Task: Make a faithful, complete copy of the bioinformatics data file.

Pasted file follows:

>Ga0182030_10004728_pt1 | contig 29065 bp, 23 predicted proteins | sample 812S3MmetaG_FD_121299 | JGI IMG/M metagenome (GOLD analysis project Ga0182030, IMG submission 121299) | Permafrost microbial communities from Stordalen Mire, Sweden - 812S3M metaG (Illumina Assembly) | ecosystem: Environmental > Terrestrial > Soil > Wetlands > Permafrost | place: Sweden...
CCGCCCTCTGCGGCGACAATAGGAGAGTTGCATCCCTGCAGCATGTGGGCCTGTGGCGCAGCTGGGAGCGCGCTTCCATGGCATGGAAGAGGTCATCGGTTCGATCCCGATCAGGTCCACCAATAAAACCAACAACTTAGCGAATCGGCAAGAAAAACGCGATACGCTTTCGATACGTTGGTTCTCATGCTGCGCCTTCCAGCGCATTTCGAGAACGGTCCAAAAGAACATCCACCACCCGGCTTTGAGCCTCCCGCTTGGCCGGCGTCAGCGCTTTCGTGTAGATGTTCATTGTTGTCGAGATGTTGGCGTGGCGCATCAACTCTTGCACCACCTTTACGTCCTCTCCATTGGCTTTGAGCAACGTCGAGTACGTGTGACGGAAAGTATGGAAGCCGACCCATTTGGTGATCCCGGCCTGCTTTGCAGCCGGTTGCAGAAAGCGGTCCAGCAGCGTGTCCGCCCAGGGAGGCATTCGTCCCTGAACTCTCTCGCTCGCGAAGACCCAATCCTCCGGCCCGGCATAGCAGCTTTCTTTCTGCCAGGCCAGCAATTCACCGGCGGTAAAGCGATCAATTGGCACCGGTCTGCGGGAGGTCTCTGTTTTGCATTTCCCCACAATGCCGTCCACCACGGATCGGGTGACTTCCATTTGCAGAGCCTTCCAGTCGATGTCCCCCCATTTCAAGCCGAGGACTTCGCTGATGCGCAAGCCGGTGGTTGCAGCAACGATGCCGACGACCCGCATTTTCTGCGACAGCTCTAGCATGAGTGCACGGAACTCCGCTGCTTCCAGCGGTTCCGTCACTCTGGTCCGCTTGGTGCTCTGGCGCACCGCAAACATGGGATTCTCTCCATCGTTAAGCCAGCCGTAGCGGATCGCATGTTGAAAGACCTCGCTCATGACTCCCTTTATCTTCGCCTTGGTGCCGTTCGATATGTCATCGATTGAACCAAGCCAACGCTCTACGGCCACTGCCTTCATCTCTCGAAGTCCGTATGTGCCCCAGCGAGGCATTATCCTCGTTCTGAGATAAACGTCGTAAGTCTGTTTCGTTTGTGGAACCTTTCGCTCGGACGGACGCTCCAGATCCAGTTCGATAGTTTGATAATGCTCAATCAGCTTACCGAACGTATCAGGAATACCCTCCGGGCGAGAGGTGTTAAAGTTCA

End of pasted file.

>Ga0182030_10004728_pt1 | contig 29065 bp, 23 predicted proteins | sample 812S3MmetaG_FD_121299 | JGI IMG/M metagenome (GOLD analysis project Ga0182030, IMG submission 121299) | Permafrost microbial communities from Stordalen Mire, Sweden - 812S3M metaG (Illumina Assembly) | ecosystem: Environmental > Terrestrial > Soil > Wetlands > Permafrost | place: Sweden...
CCGCCCTCTGCGGCGACAATAGGAGAGTTGCATCCCTGCAGCATGTGGGCCTGTGGCGCAGCTGGGAGCGCGCTTCCATGGCATGGAAGAGGTCATCGGTTCGATCCCGATCAGGTCCACCAATAAAACCAACAACTTAGCGAATCGGCAAGAAAAACGCGATACGCTTTCGATACGTTGGTTCTCATGCTGCGCCTTCCAGCGCATTTCGAGAACGGTCCAAAAGAACATCCACCACCCGGCTTTGAGCCTCCCGCTTGGCCGGCGTCAGCGCTTTCGTGTAGATGTTCATTGTTGTCGAGATGTTGGCGTGGCGCATCAACTCTTGCACCACCTTTACGTCCTCTCCATTGGCTTTGAGCAACGTCGAGTACGTGTGACGGAAAGTATGGAAGCCGACCCATTTGGTGATCCCGGCCTGCTTTGCAGCCGGTTGCAGAAAGCGGTCCAGCAGCGTGTCCGCCCAGGGAGGCATTCGTCCCTGAACTCTCTCGCTCGCGAAGACCCAATCCTCCGGCCCGGCATAGCAGCTTTCTTTCTGCCAGGCCAGCAATTCACCGGCGGTAAAGCGATCAATTGGCACCGGTCTGCGGGAGGTCTCTGTTTTGCATTTCCCCACAATGCCGTCCACCACGGATCGGGTGACTTCCATTTGCAGAGCCTTCCAGTCGATGTCCCCCCATTTCAAGCCGAGGACTTCGCTGATGCGCAAGCCGGTGGTTGCAGCAACGATGCCGACGACCCGCATTTTCTGCGACAGCTCTAGCATGAGTGCACGGAACTCCGCTGCTTCCAGCGGTTCCGTCACTCTGGTCCGCTTGGTGCTCTGGCGCACCGCAAACATGGGATTCTCTCCATCGTTAAGCCAGCCGTAGCGGATCGCATGTTGAAAGACCTCGCTCATGACTCCCTTTATCTTCGCCTTGGTGCCGTTCGATATGTCATCGATTGAACCAAGCCAACGCTCTACGGCCACTGCCTTCATCTCTCGAAGTCCGTATGTGCCCCAGCGAGGCATTATCCTCGTTCTGAGATAAACGTCGTAAGTCTGTTTCGTTTGTGGAACCTTTCGCTCGGACGGACGCTCCAGATCCAGTTCGATAGTTTGATAATGCTCAATCAGCTTACCGAACGTATCAGGAATACCCTCCGGGCGAGAGGTGTTAAAGTTCA